The Tennessee River begins at the confluence of the Holston and French Broad Rivers, just east of Knoxville, TN. The entire length of the Tennessee River is navigable, being maintained by the U.S. Army Corp on Engineers, the Tennessee Valley Authority (TVA) and the U.S. Coast Guard. It is a beautiful waterway that offers a variety of scenery and characteristics. It is a boater friendly river with plenty of marinas and anchorage opportunities, along with some great river towns. Above all, my most memorable experiences on the Tennessee River are my encounters with the helpful, friendly people along the river.
The Tennessee River is not entirely in Tennessee. It begins in the namesake state but also flows across northern Alabama, along the corner of Mississippi, back into Tennessee and then through Kentucky as it ends flowing into the Ohio River. On this modern-day course it forms many lakes, due to the TVA dams with the largest being Kentucky Lake. On a downriver trip, one will experience a river that gradually widens into the lakes, then becomes a river again immediately below each lock & dam. There are nine locks between Knoxville and Paducah. The locks are user-friendly with the Kentucky Dam lock being the busiest. It is often faster to take the Barkley canal to the Cumberland River and lock through the Barkley Lock to get to the Ohio River. This is one of the many tips that will be found in the Tennessee River Guidebook.
Having traveled the Tennessee River from Paducah to Chattanooga many times while working on the Delta Queen Steamboats, I became very familiar with the river and many of the communities. That experiences provided me with a basis for created a guidebook for the river but that alone was not enough. In June of 2009 I traveled from Kentucky Lake to Knoxville in my 22ft boat to gain small craft experience on the Tennessee. Anyone who has traveled rivers knows that they seem different going downriver than upriver. In fact they are, insomuch as line of site and currents. That is why a separate trip was required that will took me downriver from Knoxville to Paducah. One cannot make every stop along the river to gather important information and we often cannot tell what is available along the shore from the river, so another step was to drive the entire length of the river on both sides, cross every bridge and scout all locations that could be helpful for traveling boaters. Even after experiencing the river by boat and car, aerial views were done for a birds eye view of important details.
I always enjoyed the Tennessee River from the deck of a large steamboat, but that did not compare with the adventure of traveling the river in a small craft. Being able to explore tributaries, coves and other out of the way places made my journeys a whole new experience. A great deal of research and map-making has been done since' and now the Tennessee River Guidebook is available in our bookstore. This 652 mile river has a huge amount of information to reveal to those interested in exploring it. As with my other guidebooks, I have found that there is a need for a true guidebook with good maps for this river and I am excited about seeing it in print. For those of you planning a trip on the Tennessee River, I suggest you get this guidebook and study it in the winter months to help with your planning. Jerry Hay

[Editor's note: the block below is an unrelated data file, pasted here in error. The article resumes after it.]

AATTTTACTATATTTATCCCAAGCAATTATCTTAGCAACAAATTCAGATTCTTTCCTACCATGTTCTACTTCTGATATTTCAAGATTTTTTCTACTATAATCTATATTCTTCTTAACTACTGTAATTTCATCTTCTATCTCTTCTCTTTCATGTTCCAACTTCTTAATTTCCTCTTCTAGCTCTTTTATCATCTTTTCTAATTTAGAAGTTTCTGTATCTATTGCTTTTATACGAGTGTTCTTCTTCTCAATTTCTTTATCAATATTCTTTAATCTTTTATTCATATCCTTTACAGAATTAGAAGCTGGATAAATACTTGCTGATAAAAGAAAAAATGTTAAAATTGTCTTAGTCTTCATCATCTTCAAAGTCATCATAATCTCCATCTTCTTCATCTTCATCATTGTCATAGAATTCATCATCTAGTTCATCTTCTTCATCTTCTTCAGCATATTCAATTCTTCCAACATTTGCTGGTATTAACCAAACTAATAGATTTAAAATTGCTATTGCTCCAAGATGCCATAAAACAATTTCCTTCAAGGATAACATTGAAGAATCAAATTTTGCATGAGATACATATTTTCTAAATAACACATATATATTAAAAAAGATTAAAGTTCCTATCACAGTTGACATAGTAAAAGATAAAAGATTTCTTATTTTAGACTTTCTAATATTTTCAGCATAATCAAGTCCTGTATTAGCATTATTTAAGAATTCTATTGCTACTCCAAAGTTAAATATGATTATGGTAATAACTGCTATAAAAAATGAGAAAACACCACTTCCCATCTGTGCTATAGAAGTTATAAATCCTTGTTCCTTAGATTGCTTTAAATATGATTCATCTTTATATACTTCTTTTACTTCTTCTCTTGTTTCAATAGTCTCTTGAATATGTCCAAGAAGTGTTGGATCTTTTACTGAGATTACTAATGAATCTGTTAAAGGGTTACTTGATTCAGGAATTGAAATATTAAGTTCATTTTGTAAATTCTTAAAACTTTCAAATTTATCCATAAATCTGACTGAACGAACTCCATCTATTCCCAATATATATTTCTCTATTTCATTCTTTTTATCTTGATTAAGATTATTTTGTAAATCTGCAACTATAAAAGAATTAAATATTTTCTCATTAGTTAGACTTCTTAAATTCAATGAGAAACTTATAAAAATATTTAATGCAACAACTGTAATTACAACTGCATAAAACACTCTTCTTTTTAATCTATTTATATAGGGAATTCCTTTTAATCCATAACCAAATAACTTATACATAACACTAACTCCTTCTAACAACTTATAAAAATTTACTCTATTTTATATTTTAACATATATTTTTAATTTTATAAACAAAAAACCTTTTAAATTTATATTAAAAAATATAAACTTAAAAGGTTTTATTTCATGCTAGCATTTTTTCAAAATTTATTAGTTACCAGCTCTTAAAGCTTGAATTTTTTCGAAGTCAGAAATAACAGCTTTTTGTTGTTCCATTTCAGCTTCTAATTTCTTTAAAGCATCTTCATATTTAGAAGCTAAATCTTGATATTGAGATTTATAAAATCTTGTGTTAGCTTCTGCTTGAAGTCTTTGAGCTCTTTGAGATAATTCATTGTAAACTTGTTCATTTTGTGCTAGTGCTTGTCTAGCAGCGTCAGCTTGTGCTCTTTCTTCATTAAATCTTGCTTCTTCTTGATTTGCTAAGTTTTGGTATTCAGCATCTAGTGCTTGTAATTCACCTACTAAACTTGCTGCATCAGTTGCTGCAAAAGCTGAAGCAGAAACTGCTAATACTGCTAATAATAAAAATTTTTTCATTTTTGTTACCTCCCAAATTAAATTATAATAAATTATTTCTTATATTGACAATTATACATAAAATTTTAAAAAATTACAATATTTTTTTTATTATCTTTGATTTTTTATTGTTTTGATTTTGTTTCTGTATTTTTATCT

Don't chance running out of fuel, food or supplies. Know where the hazards are. Be prepared for your river cruise or float by having all the information in one book, plus listings of great places to visit or stay.
The entire 652 miles from Knoxville, TN to Paducah, KY
122 Pages with heavy full color cover
57 Section charts and descriptions
Tributaries and lakes are shown
Islands mapped and described
Boat launching ramps shown
Warning inserts Updated each year ISBN 978-1-61658-589-1
This book has no advertising. All the pages are dedicated to providing complete and useful information for boaters and paddlers. Following are more features that make this book an essential item for a journey on the beautiful Tennessee River:
Complete information about each lock and procedures for locking through
Marina information, along with other places along the river to purchase fuel
Anchorage locations, included all tributaries and island chutes that are adaquate
Locations to find food, supplies, groceries, repairs and many other helpful services
Information about cities, towns, and communities along the river that are "river friendly"
Historic accounts at river locations are included, making a river trip even more interesting
All highways and roads adjacent or leading to the river are mapped and shown in each section